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It’s always a good time for treatment, especially right now

Dillon McClernon

Authored by Dillon McClernon

For so many families impacted by substance use, one of the greatest struggles is often the desire to have their loved one home for the holidays. Families worry about their loved one being away from home during the holidays and missing out on traditions celebrated as a family. Families often think if they stay home this time, maybe they will finally remain sober. And today, one of the biggest questions is: Will they be safe going into treatment? Can’t they get COVID-19 there?

But today more than ever, this is the best time to get help for your loved one.

Here are a few reasons why today should be the day your loved one enters treatment:

Substance use on the rise:

As a result of COVID-19 for so many individuals, concerns such as increased depression and anxiety have been identified, but for many more, the impact of the pandemic has led them to the development or the increase impact of addiction. Many states are already reporting an increase in overdose deaths. A report from the state Department of Public Health shows a 2% – or 33 more deaths – in Massachusetts for the first 9 months of 2020. New Jersey Department of Health’s Opioid Data Dashboard showed a 19.3% increase in suspected drug-related deaths in New Jersey compared to the same period last year.

Increased risks for those with a SUD

While there’s no data showing people suffering from SUD may have a higher chance of getting COVID-19, there are a few things to consider. Some underlying medical conditions, like lung disease and serious heart conditions, seem to increase the risk of severe illness from COVID-19, reports the CDC. Drug use can affect breathing, increase the chances of heart problems, and other conditions that affect immune response, like HIV or liver disease, which are common among people with SUD.

All of these signs point to a greater chance of people with SUD getting hit harder with COVID-19. And susceptible populations need to take all necessary precautions to stay safe.

Many people are risking their lives and not entering addiction treatment, as they are afraid to be around other patients and potential COVID-19 exposure – but it’s never been more important for this population to receive treatment.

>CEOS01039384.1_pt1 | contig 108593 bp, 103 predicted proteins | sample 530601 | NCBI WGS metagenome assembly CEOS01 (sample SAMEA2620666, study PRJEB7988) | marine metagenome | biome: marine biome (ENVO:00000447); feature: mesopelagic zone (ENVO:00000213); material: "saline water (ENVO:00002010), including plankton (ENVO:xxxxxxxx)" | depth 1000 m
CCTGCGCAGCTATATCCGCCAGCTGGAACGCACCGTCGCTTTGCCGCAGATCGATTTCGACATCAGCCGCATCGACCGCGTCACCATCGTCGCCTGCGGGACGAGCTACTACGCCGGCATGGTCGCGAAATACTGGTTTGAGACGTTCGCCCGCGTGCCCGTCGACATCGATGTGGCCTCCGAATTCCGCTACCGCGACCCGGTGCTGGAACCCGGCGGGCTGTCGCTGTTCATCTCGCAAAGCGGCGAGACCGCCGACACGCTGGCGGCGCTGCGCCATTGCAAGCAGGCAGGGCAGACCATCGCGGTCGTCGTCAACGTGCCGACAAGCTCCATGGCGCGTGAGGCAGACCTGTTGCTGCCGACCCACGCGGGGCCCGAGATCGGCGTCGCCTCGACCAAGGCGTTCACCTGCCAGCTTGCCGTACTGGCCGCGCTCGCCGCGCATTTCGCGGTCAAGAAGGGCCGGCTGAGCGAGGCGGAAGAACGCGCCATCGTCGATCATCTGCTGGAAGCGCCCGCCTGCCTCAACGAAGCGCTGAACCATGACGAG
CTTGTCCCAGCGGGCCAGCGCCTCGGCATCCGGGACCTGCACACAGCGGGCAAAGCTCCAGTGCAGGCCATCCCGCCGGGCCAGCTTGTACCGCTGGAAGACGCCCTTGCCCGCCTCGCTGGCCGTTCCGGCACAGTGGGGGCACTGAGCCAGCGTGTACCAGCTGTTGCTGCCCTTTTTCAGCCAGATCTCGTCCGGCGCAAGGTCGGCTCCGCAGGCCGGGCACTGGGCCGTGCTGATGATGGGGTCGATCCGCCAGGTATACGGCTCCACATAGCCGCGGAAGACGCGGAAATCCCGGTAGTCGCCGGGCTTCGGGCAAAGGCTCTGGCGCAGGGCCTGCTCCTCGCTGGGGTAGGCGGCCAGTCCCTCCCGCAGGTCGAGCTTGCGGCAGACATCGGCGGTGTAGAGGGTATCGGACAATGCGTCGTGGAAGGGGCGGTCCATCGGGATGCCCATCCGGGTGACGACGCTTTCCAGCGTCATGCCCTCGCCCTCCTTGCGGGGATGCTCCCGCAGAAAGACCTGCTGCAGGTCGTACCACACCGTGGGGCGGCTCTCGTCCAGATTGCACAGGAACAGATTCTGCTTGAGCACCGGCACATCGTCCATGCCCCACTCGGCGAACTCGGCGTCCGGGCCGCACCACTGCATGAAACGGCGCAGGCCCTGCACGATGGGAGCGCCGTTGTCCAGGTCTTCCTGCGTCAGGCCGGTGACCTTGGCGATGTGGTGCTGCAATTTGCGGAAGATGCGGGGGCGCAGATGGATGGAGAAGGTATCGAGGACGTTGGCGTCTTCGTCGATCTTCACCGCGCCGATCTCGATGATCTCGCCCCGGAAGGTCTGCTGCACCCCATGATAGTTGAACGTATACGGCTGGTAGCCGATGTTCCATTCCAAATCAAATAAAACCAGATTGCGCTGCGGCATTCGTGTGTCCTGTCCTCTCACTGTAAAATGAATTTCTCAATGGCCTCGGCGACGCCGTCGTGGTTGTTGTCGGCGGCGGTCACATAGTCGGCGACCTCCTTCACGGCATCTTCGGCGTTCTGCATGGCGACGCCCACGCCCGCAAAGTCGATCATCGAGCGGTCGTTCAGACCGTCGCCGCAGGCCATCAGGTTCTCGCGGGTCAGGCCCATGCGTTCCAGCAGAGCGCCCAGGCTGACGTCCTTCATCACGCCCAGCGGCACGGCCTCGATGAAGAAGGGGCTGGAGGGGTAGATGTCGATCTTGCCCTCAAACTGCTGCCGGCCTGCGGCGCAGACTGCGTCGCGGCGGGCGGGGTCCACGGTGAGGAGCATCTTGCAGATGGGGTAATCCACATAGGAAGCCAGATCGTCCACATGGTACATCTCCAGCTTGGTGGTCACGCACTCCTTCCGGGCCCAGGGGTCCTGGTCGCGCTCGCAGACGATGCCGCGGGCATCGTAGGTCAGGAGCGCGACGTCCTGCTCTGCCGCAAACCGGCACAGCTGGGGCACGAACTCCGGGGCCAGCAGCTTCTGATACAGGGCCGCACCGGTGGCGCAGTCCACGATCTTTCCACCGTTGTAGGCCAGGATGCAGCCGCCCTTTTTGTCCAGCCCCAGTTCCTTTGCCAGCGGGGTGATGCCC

Holidays won’t be the same this year

Upcoming holidays can be a barrier to treatment for some people. No one wants to miss out on the fun holiday festivities.  However, with the restrictions regarding celebrating in larger crowds, this is the best time to focus on recovery.  All families are being tasked with creating new traditions and exploring new and creative ways to celebrate the holidays. What better time to focus on recovery and explore these new traditions while your loved one receives treatment?

Since the holidays won’t be the same for so many people this year, with COVID-19 still lingering, many holiday traditions, like parades, parties, and other activities won’t be happening this year. A lot of families will be having virtual celebrations – which your loved one can easily attend from treatment. Attending addiction treatment this holiday season means they can be present and their best self next holiday season – when the traditions and normalcy are back in full swing.

Added bonus: They’ll avoid the temptations that tend to come along with the holidays this year. Then, next year, they’ll have the necessary tools and knowledge to tackle these temptations head-on.

Avoid added depression

Between COVID-19 restrictions and a less-than-joyful holiday season, depression is at an all-time high. In fact, a recent study conducted by researchers from Boston University found that COVID-19 has tripled the rate of depression in the United States.

Depression can feed a drug or alcohol addiction. It can also increase the likelihood of suicide.

While being in addiction treatment may not seem ideal at first, they’ll bond with other patients, partake in fun holiday activities, and still be able to see family – whether it’s through virtual meetings or family visitation. They’ll also have access to therapists and counselors who will help them battle feelings of depression or anxiety. They won’t be alone.

Patients & RCA staff members tested for COVID-19

RCA has implemented all necessary precautions to ensure the safety of our patients and our staff. Patients at our Illinois, Pennsylvania, New Jersey, and Maryland sites are tested upon admission and remains on the observation floor until their results return, often within 36 hours. Additionally, all staff members are also tested on a regular basis as well as daily monitoring of all staff members coming in and out of the building. For many of your loved ones, these protocols provide a safer environment than their current living conditions.

Recovery Centers of America is open and accepting patients while following CDC protocol to keep patients and staff healthy during the COVID-19 pandemic. Learn more about our testing and the precautions we’re taking here. Call 1-800-RECOVERY today.

Authored by

Dillon McClernon

Dillon McClernon

Dillon currently serves as the Senior Director of Sales and Marketing at RCA. After his tenure as Chief Communications Officer and senior advisor to RCA, he opted for a full-time position at RCA where he could build a new team linking sales and marketing to directly impact RCA’s mission of saving 1 million lives.


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